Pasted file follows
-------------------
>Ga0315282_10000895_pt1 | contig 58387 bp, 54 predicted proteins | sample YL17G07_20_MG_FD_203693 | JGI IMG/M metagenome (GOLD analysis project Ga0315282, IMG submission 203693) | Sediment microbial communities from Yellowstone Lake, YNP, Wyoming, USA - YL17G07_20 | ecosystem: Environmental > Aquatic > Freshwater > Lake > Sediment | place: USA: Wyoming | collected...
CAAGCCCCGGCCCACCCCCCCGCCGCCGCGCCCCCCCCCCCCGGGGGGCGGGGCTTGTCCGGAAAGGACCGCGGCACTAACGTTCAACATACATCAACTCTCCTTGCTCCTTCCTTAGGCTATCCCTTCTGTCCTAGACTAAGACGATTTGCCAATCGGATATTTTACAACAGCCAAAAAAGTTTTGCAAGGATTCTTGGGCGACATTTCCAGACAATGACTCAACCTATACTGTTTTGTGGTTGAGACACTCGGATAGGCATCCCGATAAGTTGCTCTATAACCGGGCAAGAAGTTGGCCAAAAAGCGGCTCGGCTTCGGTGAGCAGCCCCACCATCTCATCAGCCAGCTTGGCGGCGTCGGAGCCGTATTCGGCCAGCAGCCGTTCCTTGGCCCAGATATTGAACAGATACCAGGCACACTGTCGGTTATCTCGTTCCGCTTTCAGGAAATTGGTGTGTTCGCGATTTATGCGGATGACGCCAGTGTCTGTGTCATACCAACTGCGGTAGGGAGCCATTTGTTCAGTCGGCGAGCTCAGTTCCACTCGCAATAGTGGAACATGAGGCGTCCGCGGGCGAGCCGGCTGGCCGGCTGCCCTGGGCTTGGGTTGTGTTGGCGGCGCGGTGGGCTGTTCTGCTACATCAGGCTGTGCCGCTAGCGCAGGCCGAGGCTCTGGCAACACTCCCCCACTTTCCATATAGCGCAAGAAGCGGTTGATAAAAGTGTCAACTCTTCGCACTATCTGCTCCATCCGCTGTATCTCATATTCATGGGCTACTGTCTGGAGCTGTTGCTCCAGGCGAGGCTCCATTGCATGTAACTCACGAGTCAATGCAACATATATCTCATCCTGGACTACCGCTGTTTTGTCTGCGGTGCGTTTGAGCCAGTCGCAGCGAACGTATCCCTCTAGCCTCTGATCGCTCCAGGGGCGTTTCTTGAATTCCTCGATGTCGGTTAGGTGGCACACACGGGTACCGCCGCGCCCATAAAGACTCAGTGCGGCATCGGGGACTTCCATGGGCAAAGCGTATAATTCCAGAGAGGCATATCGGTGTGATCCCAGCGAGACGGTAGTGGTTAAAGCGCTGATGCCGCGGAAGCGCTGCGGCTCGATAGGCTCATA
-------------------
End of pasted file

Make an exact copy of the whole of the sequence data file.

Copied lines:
>Ga0315282_10000895_pt1 | contig 58387 bp, 54 predicted proteins | sample YL17G07_20_MG_FD_203693 | JGI IMG/M metagenome (GOLD analysis project Ga0315282, IMG submission 203693) | Sediment microbial communities from Yellowstone Lake, YNP, Wyoming, USA - YL17G07_20 | ecosystem: Environmental > Aquatic > Freshwater > Lake > Sediment | place: USA: Wyoming | collected...
CAAGCCCCGGCCCACCCCCCCGCCGCCGCGCCCCCCCCCCCCGGGGGGCGGGGCTTGTCCGGAAAGGACCGCGGCACTAACGTTCAACATACATCAACTCTCCTTGCTCCTTCCTTAGGCTATCCCTTCTGTCCTAGACTAAGACGATTTGCCAATCGGATATTTTACAACAGCCAAAAAAGTTTTGCAAGGATTCTTGGGCGACATTTCCAGACAATGACTCAACCTATACTGTTTTGTGGTTGAGACACTCGGATAGGCATCCCGATAAGTTGCTCTATAACCGGGCAAGAAGTTGGCCAAAAAGCGGCTCGGCTTCGGTGAGCAGCCCCACCATCTCATCAGCCAGCTTGGCGGCGTCGGAGCCGTATTCGGCCAGCAGCCGTTCCTTGGCCCAGATATTGAACAGATACCAGGCACACTGTCGGTTATCTCGTTCCGCTTTCAGGAAATTGGTGTGTTCGCGATTTATGCGGATGACGCCAGTGTCTGTGTCATACCAACTGCGGTAGGGAGCCATTTGTTCAGTCGGCGAGCTCAGTTCCACTCGCAATAGTGGAACATGAGGCGTCCGCGGGCGAGCCGGCTGGCCGGCTGCCCTGGGCTTGGGTTGTGTTGGCGGCGCGGTGGGCTGTTCTGCTACATCAGGCTGTGCCGCTAGCGCAGGCCGAGGCTCTGGCAACACTCCCCCACTTTCCATATAGCGCAAGAAGCGGTTGATAAAAGTGTCAACTCTTCGCACTATCTGCTCCATCCGCTGTATCTCATATTCATGGGCTACTGTCTGGAGCTGTTGCTCCAGGCGAGGCTCCATTGCATGTAACTCACGAGTCAATGCAACATATATCTCATCCTGGACTACCGCTGTTTTGTCTGCGGTGCGTTTGAGCCAGTCGCAGCGAACGTATCCCTCTAGCCTCTGATCGCTCCAGGGGCGTTTCTTGAATTCCTCGATGTCGGTTAGGTGGCACACACGGGTACCGCCGCGCCCATAAAGACTCAGTGCGGCATCGGGGACTTCCATGGGCAAAGCGTATAATTCCAGAGAGGCATATCGGTGTGATCCCAGCGAGACGGTAGTGGTTAAAGCGCTGATGCCGCGGAAGCGCTGCGGCTCGATAGGCTCATA